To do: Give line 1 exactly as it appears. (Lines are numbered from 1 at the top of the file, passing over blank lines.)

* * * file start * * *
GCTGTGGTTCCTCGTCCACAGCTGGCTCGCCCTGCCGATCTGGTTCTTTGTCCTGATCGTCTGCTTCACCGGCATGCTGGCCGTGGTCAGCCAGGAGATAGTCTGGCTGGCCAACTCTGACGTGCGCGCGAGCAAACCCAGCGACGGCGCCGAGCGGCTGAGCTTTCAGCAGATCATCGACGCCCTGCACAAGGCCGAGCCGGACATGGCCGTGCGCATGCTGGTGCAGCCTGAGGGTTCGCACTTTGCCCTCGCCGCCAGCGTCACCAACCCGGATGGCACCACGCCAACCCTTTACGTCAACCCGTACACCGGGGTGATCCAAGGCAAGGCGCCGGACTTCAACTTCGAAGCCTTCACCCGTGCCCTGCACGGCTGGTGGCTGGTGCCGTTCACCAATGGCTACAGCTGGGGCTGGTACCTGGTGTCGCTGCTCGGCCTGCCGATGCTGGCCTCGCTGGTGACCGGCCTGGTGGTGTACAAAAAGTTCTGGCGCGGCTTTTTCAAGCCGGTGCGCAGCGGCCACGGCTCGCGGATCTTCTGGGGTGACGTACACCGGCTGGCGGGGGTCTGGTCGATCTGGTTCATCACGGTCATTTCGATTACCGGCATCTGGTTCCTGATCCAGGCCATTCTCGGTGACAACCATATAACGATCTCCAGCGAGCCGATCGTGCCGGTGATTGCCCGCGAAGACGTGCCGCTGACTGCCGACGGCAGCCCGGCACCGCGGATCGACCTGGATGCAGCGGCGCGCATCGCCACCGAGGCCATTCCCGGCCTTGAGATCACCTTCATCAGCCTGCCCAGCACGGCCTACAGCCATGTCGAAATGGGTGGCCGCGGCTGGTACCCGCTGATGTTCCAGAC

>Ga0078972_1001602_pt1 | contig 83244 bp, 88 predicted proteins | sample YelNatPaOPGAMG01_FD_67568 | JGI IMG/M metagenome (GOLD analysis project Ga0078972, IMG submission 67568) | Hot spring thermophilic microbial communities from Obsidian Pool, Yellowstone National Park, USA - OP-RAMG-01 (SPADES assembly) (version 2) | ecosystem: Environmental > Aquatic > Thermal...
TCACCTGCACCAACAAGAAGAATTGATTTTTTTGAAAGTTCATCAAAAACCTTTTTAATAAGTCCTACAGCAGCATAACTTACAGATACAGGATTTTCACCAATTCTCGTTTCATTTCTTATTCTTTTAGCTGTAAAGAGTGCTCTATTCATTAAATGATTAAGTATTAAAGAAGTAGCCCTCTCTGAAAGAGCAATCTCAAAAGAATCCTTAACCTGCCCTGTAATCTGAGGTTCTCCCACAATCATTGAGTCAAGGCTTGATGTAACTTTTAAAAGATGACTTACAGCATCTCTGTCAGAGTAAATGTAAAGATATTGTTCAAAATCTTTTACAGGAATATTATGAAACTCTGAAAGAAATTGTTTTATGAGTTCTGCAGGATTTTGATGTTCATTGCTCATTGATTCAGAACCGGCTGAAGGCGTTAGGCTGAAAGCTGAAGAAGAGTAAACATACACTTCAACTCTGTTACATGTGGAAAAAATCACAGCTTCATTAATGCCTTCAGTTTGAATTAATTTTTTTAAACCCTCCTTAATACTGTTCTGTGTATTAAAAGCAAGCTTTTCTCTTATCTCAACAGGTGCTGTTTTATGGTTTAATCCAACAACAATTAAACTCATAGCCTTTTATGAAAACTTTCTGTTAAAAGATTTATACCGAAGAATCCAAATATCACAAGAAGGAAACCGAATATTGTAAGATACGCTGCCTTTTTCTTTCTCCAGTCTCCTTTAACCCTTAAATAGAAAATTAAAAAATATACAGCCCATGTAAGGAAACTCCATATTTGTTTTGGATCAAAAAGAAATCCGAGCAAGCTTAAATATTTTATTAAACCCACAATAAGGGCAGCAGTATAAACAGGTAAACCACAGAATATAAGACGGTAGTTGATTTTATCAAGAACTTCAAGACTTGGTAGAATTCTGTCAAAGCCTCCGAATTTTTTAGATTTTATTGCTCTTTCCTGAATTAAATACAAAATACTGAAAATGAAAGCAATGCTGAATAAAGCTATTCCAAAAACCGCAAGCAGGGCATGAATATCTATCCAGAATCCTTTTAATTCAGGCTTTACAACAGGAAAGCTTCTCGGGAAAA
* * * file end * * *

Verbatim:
GCTGTGGTTCCTCGTCCACAGCTGGCTCGCCCTGCCGATCTGGTTCTTTGTCCTGATCGTCTGCTTCACCGGCATGCTGGCCGTGGTCAGCCAGGAGATAGTCTGGCTGGCCAACTCTGACGTGCGCGCGAGCAAACCCAGCGACGGCGCCGAGCGGCTGAGCTTTCAGCAGATCATCGACGCCCTGCACAAGGCCGAGCCGGACATGGCCGTGCGCATGCTGGTGCAGCCTGAGGGTTCGCACTTTGCCCTCGCCGCCAGCGTCACCAACCCGGATGGCACCACGCCAACCCTTTACGTCAACCCGTACACCGGGGTGATCCAAGGCAAGGCGCCGGACTTCAACTTCGAAGCCTTCACCCGTGCCCTGCACGGCTGGTGGCTGGTGCCGTTCACCAATGGCTACAGCTGGGGCTGGTACCTGGTGTCGCTGCTCGGCCTGCCGATGCTGGCCTCGCTGGTGACCGGCCTGGTGGTGTACAAAAAGTTCTGGCGCGGCTTTTTCAAGCCGGTGCGCAGCGGCCACGGCTCGCGGATCTTCTGGGGTGACGTACACCGGCTGGCGGGGGTCTGGTCGATCTGGTTCATCACGGTCATTTCGATTACCGGCATCTGGTTCCTGATCCAGGCCATTCTCGGTGACAACCATATAACGATCTCCAGCGAGCCGATCGTGCCGGTGATTGCCCGCGAAGACGTGCCGCTGACTGCCGACGGCAGCCCGGCACCGCGGATCGACCTGGATGCAGCGGCGCGCATCGCCACCGAGGCCATTCCCGGCCTTGAGATCACCTTCATCAGCCTGCCCAGCACGGCCTACAGCCATGTCGAAATGGGTGGCCGCGGCTGGTACCCGCTGATGTTCCAGAC